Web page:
Saxagliptine non-inferieur aan glipizide in DM type 2
Saxagliptin non-inferior to glipizide in Type 2 diabetes
For patients with Type 2 diabetes who show inadequate glycemic control on metformin alone, add-on therapy with saxagliptin achieves equivalent reductions in glycated hemoglobin (HbA1c) as standard glipizide, results of a non-inferiority trial show.
Furthermore, patients in the saxagliptin group experienced significantly fewer hypoglycemic and other adverse events than the control group.
"Failure to achieve and maintain adequate glycemic control is caused by the progressive nature of Type 2 diabetes mellitus and the limitations of current therapies," Ingrid Gause-Nilsson (AstraZeneca R&D, Mölndal, Sweden) and colleagues comment in the International Journal of Clinical Practice.
Metformin is standard first-line pharmacotherapy for patients with Type 2 diabetes, but it is often insufficient to maintain glycemic goals over time.
Sulphonylureas, including glipizide, are commonly used as add-on therapy; however, their use is associated with limitations including multiple titration steps, the potential for beta-cell failure, weight gain, and increased risk for hypoglycemia.
Dipeptidyl peptidase-4 inhibitors, of which saxagliptin is one, are a relatively new class of oral antidiabetic drugs, and may offer a more favorable alternative to sulphonylureas.
To investigate, the researchers recruited 858 patients on stable metformin doses (≥1500 mg/day) who were randomly assigned to receive saxagliptin (5 mg/day) or glipizide up-titrated as needed from 5 to 20 mg/day, for 52 weeks.
Elevation in HbA1c from baseline was not significantly different between the two arms, at 0.74% with saxagliptin and 0.80% with glipizide. There was, however, a significantly smaller rise in HbA1c from week 24 to 52 with saxagliptin compared with glipizide (0.001% vs 0.004%) - indicating a sustained glycemic effect beyond week 24.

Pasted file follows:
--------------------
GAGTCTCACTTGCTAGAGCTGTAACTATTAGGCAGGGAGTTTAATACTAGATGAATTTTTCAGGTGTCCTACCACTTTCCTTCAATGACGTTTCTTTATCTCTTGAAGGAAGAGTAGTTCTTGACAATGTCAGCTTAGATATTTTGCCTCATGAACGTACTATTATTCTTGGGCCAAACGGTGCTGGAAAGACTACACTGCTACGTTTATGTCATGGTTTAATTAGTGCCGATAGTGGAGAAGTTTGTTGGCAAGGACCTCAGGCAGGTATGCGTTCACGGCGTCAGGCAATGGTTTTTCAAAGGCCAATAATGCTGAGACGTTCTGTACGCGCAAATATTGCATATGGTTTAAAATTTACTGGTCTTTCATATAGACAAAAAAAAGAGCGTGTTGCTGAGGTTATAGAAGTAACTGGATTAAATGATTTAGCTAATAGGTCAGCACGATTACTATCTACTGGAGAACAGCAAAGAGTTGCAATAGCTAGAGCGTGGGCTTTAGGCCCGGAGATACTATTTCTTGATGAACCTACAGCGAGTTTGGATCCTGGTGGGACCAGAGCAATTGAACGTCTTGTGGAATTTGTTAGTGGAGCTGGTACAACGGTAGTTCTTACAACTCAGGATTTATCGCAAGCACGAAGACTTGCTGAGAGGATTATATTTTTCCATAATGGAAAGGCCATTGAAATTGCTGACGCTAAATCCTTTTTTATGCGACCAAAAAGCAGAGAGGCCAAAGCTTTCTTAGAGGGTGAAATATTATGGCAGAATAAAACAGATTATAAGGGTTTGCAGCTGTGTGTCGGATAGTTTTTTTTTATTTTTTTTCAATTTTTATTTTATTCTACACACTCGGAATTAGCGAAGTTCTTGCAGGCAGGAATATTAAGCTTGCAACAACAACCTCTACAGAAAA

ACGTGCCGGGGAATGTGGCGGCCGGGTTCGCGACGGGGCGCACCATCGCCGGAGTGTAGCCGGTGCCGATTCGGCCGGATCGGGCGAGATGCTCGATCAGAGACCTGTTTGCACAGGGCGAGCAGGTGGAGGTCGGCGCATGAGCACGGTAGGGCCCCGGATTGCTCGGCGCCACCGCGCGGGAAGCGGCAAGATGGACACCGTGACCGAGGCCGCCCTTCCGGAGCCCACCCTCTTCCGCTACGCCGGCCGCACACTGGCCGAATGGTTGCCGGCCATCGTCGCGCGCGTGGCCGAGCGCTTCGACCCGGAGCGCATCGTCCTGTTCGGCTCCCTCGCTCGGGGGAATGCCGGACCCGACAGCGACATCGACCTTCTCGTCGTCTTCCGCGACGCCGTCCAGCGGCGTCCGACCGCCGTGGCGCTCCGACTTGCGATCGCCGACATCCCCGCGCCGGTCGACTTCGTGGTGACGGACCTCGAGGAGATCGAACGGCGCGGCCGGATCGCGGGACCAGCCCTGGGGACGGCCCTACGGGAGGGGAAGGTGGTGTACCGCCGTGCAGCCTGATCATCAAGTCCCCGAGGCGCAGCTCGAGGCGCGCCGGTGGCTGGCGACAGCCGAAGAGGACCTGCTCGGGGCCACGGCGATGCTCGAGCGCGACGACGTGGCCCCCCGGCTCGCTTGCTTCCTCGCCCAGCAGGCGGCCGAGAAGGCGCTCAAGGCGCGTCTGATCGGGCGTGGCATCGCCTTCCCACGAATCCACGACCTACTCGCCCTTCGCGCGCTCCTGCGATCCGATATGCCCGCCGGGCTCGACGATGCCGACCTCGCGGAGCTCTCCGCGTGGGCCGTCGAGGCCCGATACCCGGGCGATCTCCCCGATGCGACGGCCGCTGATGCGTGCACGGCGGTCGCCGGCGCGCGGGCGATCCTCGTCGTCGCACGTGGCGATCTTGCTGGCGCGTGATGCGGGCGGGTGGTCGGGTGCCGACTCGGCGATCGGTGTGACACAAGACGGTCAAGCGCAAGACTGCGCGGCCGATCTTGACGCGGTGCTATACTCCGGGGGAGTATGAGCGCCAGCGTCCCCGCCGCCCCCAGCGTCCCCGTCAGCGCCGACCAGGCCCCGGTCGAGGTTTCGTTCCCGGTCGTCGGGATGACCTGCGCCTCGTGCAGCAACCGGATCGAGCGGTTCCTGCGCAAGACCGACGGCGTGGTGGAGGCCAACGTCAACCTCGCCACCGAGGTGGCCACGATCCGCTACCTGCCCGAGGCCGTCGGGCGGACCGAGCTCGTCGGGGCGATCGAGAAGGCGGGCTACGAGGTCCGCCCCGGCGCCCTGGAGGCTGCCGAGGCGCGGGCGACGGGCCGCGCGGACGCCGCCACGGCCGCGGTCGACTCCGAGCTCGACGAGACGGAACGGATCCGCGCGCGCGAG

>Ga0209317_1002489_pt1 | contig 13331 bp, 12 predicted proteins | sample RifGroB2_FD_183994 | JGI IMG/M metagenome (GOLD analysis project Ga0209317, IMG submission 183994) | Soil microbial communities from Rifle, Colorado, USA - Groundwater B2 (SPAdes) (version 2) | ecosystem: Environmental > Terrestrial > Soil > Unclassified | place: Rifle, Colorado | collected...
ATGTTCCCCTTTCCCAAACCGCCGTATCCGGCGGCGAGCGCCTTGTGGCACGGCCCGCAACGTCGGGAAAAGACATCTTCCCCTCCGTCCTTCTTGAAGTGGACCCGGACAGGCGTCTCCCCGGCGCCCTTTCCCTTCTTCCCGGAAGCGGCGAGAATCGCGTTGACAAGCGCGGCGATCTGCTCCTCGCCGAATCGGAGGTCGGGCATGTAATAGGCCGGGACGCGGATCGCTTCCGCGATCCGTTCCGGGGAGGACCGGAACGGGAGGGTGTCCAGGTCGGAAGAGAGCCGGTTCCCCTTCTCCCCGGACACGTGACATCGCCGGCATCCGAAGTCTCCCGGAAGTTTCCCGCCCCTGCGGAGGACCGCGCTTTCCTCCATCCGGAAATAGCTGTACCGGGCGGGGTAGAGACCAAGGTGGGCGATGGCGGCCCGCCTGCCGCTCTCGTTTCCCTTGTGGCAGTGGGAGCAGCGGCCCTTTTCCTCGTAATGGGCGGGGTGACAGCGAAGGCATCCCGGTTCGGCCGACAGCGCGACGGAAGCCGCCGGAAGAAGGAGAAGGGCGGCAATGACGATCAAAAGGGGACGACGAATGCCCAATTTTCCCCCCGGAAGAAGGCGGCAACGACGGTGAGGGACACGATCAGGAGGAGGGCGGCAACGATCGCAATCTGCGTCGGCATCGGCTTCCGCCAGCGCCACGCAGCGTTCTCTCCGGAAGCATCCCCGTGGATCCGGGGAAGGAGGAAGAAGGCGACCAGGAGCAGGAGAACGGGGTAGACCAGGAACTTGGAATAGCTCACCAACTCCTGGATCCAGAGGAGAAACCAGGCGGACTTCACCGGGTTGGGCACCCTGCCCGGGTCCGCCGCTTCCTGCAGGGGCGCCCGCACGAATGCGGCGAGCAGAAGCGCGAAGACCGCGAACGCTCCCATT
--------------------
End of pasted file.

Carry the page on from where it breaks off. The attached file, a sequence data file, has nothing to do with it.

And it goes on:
Treatment with saxagliptin was associated with a significantly smaller proportion of patients with hypoglycemic events than treatment with glipizide (3.0% vs 36.3%) and a divergent impact on body weight (mean change from baseline -1.1 kg with saxagliptin vs +1.1 kg with glipizide).
Excluding hypoglycemic events, the proportion of patients experiencing adverse events was similar (60.0% saxagliptin and 56.7% glipizide), although treatment-related adverse events were less common with saxagliptin than with glipizide (9.8% vs 31.2%), which was attributable to the higher frequency of hypoglycemia in glipizide patients.
Gause-Nilsson et al comment: "By using agents that differ in their mechanisms of action and side-effect profiles, combination regimens can better address the numerous pathophysiological abnormalities that characterize Type 2 diabetes while reducing safety and tolerability issues."